Kent president appoints Stokes as ambassador
Kent State University President Lester A. Lefton has named former Congressman Louis Stokes as the 2013-14 Kent State President’s Ambassador.
The President’s Ambassadorship, a one-year, part-time appointment that begins in the fall, is designed to bring distinguished local minority leaders and professionals to share their knowledge and experience with the Kent State community.
“I am very excited for the opportunity to serve as the Kent State President’s Ambassador, and deem it quite an honor,” Stokes said. “I am excited to work with the school and the students.”
The President’s Ambassador is expected to help promote pluralistic understanding and mutual respect among diverse constituencies of students, staff, faculty and administrators at Kent State; help address diversity challenges; implement diversity initiatives; engage students; and assist with other responsibilities that advance universitywide goals.
“Mr. Stokes achieved many firsts in the course of his successful career as a distinguished lawyer, former congressman and civil-rights activist, and we are honored that he has accepted to partner with Kent State by serving as our new President’s Ambassador,” Lefton said. “I have no doubt that he will use his more than three decades of public service experience to help broaden the scope of our diversity initiatives and engage successfully with members of our university community and other Kent State partners in the larger community.”
Alfreda Brown, Kent State’s vice president for diversity, equity and inclusion, said having Stokes in the position is an honor.
“He has been a champion for diversity and inclusion throughout his entire career and embodies the spirit of the President’s Ambassador program,” she said.
Stokes, who became the first African-American member of Congress from the state of Ohio, served 15 consecutive terms in the U.S. House of Representatives. He was educated in the Cleveland Public Schools, graduating from Central High School. After three years of service in the U.S. Army, Stokes returned to Cleveland and attended Western Reserve University. He earned his Doctor of Laws degree from Cleveland-Marshall Law School in 1953.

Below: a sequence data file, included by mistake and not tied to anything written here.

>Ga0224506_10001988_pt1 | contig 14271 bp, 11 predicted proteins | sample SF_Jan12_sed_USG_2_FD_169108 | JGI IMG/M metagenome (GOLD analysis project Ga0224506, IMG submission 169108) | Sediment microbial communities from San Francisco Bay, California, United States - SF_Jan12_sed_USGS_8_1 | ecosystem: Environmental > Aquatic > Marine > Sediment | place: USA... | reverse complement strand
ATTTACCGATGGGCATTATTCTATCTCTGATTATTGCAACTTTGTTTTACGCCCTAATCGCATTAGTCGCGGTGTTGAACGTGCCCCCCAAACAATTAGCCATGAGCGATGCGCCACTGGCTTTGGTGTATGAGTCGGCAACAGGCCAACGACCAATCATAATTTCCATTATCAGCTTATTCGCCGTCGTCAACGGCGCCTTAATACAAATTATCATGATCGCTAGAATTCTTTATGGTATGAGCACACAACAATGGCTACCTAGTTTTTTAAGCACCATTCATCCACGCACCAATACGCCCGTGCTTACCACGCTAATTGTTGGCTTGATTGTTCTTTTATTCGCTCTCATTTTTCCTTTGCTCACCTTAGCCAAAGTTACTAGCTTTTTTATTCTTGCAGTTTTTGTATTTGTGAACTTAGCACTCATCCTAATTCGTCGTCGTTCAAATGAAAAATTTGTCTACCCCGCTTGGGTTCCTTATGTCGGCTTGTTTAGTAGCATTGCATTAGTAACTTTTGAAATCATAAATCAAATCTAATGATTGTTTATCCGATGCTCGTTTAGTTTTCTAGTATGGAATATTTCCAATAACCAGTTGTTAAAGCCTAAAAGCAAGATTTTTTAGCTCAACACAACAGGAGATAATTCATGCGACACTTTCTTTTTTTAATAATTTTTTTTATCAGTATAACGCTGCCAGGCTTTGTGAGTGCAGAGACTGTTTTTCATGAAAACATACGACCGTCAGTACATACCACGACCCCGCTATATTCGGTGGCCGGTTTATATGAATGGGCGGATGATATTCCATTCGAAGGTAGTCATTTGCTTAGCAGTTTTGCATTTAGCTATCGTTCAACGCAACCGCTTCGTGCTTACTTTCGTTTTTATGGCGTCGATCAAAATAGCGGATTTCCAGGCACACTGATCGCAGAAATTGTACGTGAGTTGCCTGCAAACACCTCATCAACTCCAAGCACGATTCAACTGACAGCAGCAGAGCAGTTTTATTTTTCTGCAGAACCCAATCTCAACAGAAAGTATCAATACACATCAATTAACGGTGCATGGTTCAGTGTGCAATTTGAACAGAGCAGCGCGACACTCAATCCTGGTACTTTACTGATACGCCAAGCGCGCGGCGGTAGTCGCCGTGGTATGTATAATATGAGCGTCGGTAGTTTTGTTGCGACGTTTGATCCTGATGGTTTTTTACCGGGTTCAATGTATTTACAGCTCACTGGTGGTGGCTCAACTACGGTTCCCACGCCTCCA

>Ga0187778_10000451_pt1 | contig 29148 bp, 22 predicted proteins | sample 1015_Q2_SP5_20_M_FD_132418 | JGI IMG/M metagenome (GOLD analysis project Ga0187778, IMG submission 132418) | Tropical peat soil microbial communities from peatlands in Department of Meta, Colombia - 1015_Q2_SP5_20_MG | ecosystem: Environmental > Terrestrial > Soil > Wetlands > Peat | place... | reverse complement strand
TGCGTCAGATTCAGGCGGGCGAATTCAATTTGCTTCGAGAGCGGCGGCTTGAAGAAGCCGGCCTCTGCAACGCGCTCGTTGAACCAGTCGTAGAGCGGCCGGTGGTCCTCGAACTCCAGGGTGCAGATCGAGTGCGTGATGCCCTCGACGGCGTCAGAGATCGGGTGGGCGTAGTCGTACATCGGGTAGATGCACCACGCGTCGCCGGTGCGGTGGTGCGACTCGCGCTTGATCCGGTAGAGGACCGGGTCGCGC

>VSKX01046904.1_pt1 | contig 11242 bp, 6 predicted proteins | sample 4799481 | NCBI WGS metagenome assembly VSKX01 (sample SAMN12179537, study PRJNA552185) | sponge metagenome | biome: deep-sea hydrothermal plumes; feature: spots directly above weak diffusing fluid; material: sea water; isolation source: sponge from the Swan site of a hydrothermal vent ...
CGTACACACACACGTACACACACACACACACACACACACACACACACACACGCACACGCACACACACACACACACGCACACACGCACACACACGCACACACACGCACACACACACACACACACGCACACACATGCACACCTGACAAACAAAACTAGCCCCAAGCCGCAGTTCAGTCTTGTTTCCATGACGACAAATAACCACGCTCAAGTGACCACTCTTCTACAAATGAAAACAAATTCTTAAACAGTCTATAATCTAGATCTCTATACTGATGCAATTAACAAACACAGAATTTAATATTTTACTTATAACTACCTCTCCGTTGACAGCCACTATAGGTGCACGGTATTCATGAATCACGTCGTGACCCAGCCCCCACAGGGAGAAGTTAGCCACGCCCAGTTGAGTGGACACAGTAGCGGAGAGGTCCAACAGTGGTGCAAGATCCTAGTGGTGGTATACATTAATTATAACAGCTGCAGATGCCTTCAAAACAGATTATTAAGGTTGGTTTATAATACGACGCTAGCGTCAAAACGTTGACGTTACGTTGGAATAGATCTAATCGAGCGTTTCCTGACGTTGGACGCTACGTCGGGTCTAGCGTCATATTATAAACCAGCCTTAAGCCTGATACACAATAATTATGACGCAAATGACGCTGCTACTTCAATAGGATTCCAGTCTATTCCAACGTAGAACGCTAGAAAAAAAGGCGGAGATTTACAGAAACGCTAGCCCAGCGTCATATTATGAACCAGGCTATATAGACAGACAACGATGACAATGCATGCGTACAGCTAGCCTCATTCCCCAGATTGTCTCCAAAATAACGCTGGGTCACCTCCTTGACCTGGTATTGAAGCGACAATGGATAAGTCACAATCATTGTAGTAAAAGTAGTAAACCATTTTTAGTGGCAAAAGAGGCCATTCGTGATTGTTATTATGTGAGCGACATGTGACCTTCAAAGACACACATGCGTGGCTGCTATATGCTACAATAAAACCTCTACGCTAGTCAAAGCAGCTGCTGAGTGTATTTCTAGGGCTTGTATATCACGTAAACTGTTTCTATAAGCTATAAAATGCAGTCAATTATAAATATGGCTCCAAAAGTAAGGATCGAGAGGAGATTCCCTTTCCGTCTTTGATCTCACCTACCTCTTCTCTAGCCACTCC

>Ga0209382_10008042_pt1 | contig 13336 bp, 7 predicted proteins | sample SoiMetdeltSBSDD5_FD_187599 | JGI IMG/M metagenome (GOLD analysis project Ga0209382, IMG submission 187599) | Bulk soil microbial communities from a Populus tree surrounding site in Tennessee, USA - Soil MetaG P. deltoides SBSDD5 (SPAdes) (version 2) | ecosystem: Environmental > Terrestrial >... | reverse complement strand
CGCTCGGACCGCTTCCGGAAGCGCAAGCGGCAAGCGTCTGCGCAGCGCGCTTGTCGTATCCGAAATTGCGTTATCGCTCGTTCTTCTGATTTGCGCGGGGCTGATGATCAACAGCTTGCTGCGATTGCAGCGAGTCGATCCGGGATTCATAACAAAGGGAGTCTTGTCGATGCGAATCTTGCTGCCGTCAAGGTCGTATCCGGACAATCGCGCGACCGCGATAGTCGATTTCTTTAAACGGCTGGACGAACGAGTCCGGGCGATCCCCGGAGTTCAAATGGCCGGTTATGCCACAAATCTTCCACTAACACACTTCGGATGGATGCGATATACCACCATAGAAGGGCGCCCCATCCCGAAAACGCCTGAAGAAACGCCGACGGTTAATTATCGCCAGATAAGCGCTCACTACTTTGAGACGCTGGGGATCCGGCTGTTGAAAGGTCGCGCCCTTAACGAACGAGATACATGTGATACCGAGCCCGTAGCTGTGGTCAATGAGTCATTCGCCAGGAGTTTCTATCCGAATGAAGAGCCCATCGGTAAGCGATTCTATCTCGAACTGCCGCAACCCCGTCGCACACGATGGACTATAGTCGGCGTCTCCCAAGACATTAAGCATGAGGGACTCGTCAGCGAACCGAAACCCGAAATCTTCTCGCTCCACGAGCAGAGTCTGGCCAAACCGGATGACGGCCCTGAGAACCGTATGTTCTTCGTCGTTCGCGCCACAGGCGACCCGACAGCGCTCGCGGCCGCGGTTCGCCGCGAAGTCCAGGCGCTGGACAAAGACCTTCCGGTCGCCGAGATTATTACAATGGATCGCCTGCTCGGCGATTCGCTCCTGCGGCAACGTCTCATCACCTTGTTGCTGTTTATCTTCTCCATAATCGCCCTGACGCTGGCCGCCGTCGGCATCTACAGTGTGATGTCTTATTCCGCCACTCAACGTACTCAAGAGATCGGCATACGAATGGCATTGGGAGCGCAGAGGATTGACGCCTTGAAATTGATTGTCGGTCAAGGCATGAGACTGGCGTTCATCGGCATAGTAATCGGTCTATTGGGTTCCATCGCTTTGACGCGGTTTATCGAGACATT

Stokes practiced law for 14 years before serving in Congress. As a practicing lawyer, he participated in three cases in the U.S. Supreme Court, including arguing the landmark “stop and frisk” case of Terry v. Ohio. He played a pivotal role in the quest for social and economic justice, civil rights and equality throughout his career.
Stokes has received several awards and honors, recognizing his national leadership and commitment to public service. A number of landmarks in the city of Cleveland and nationally have been named in his honor.
Stokes is the recipient of 27 honorary doctorate degrees. He received the Congressional Distinguished Service Award in 2003, becoming the first African-American to earn this honor. He was honored by the American Bar Association Commission on Racial and Ethnic Diversity in the Profession with a 2010 Spirit of Excellence Award for his dedication to expanding opportunity in the legal profession to all minorities. In 2011, he was inducted into the International Walk of Fame at the Martin Luther King Jr. Center for Nonviolent Social Change in Atlanta.
Stokes serves on the advisory board to the International Spy Museum, the board of the Western Reserve Historical Society, the board of directors of Forest City Enterprises Inc. and the board of directors of the Legal Aid Society of Cleveland. In 2006, he served on the National Science Board’s Commission on 21st Century Education in Science, Technology, Engineering and Mathematics.